BERMAN: But let me tell you about a poll that I don't think you'll argue with, and that would be polling the members of your own party in the House of Representatives on the vote as it stands now. Do you think that your House speaker, Paul Ryan, and the House leadership, has a grasp on how solid the opposition might be to this plan?

BROOKS: Well, I'm not sure myself how solid the opposition is in the House of Representatives. I will say that as of today, the speaker of the House will need a substantial number of Democrats to vote to repeal Obamacare and support the House leadership replacement plan in order for it to pass the House of Representatives.

Right now there are simply not enough Republican votes to pass this huge new welfare program that is being sponsored by the House leadership.

HARLOW: Last few weeks ago you went on a local radio program in your great home state of Alabama, and you talked about this in depth and you talked about the fact that you blame those without a spine to stand up to those angry constituents at these town halls. And you said that it was in part because of these town halls that you don't think a repeal will get through.

Really, it's the constituents' fault?

BROOKS: No, I'm giving them credit. You're calling it fault. Certainly politics is somewhat in a vacuum. Those people who rush in to fill a vacuum, they are the ones who control the political outcome. Right now, due credit to the Democrats, the socialist wing of the Democratic Party, those people who like the Affordable Care Act, they are very active in pushing forward their views, their effort to keep Obamacare or something very similar to it.

And to their credit, I believe that they're having an effect on some of our weaker-kneed Republicans who are unwilling to stick to their commitment to actually repeal Obamacare. And again, what's being pushed right now is not a repeal of Obamacare. It is an amendment of Obamacare.

We keep the huge welfare program at extraordinary cost, over $100 billion a year, money basically that the American citizens don't have, can't afford to give up, and that the federal government needs to quit borrowing.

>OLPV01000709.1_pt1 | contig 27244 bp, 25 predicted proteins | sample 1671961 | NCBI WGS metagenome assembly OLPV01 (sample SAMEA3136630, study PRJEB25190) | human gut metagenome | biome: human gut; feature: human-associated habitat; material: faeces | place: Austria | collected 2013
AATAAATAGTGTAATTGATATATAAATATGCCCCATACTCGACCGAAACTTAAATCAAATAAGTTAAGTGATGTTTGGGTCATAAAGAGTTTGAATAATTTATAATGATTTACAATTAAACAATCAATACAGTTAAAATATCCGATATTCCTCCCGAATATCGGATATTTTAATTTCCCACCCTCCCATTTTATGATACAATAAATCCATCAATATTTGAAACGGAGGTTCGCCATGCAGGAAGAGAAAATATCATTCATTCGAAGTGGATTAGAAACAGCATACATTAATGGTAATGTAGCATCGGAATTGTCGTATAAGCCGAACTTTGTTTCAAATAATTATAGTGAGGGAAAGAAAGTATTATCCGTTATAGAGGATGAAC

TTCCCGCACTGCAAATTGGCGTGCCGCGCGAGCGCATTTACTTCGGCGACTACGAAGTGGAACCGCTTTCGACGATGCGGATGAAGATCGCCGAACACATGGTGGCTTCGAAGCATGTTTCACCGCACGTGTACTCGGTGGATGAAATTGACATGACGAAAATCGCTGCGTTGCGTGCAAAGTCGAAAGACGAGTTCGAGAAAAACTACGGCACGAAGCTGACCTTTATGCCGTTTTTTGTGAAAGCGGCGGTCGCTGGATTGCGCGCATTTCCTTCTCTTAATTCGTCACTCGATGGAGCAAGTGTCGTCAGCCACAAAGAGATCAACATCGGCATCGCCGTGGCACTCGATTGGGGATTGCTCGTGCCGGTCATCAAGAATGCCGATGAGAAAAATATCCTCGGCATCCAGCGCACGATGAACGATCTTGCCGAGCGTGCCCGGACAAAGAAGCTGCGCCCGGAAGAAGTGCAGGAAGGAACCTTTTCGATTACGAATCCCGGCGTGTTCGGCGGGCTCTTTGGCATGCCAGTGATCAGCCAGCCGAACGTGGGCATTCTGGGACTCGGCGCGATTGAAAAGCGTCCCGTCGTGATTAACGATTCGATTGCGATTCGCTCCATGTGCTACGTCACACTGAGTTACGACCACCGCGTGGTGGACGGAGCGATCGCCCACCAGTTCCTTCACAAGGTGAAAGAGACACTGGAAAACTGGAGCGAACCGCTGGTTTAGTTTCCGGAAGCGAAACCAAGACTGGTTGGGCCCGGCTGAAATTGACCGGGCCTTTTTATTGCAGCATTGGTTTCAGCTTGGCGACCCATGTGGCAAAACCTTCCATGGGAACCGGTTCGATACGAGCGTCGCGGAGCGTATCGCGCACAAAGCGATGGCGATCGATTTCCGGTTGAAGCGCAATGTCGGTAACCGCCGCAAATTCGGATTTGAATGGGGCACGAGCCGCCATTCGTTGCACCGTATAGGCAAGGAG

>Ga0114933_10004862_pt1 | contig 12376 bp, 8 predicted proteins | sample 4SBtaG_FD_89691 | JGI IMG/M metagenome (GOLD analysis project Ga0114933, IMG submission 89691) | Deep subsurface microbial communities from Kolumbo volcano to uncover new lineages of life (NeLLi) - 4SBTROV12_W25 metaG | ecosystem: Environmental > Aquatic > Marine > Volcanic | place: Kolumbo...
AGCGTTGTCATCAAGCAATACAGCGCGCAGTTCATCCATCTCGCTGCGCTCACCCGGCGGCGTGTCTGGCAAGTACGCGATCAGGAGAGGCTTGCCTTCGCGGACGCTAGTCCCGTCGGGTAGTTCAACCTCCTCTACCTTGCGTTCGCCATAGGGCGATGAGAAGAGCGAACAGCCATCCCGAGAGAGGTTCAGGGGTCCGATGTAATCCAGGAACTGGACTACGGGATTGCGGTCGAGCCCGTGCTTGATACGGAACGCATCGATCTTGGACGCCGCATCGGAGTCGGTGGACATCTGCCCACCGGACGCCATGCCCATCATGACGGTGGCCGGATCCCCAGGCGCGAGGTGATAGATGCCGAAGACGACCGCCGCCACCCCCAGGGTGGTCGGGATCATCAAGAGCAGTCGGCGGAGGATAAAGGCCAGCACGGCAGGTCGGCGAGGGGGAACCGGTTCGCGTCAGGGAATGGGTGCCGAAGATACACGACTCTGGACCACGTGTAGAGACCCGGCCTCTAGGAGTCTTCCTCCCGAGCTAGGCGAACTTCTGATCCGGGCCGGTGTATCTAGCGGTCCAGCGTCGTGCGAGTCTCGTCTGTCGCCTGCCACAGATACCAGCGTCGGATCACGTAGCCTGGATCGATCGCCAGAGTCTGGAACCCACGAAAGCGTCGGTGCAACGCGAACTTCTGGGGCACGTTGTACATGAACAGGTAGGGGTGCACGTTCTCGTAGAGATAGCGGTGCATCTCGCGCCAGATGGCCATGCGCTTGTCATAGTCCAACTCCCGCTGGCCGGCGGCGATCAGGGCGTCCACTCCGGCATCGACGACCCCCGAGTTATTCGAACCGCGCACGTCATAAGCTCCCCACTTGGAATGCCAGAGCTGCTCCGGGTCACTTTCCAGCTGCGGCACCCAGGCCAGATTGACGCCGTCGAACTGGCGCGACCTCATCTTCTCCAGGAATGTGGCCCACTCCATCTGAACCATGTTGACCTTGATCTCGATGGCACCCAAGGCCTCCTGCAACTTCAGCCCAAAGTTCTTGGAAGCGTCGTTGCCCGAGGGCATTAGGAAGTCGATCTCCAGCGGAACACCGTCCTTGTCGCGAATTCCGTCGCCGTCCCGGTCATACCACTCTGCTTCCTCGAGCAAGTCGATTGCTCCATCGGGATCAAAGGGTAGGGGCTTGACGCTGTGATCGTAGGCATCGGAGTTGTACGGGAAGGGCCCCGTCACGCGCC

BERMAN: All right. Congressman Mo Brooks from Alabama, who told us this is the biggest welfare plan ever proposed by Democrats, also told us it will not pass without Democratic votes. Making some news here.

Congressman, thanks so much.

So what does the president do about this? How does he overcome the opposition we just heard from Congressman Brooks? Conservative media, they are talking about this nearly nonstop. And a lot of places on conservative media simply not buying it. So how can the president win over the blogs, the talk radio hosts? We'll talk to them, next.


[10:42:49] HARLOW: President Trump issuing a stern warning to fellow Republicans, if his party's plan to repeal and replace Obamacare fails, you can expect, in his words, a, quote, "bloodbath" in the 2018 midterms. The White House is doing a full court press to try to get their own party on board.

BERMAN: It's not just the lawmakers they need to sell, though. Winning over conservative media could be key and more so in the headline this morning on, this is the site that used to be run by Steve Bannon who now works in the White House. It says, "Freedomworks Opposes Speaker Ryan's Obamacare 2.0 Plan." They chose the words Obamacare 2.0 plan right there.

On Tuesday, syndicated conservative radio host Michael Medved, a recent critic of the president, asked the White House this.


MICHAEL MEDVED, NATIONALLY SYNDICATED RADIO TALK SHOW HOST: Do you think the White House could a do a better job of focusing on the issues that really matters, reforms that matter to the American people, rather than getting distracted to these incendiary conflicts as we move forward into the coming months?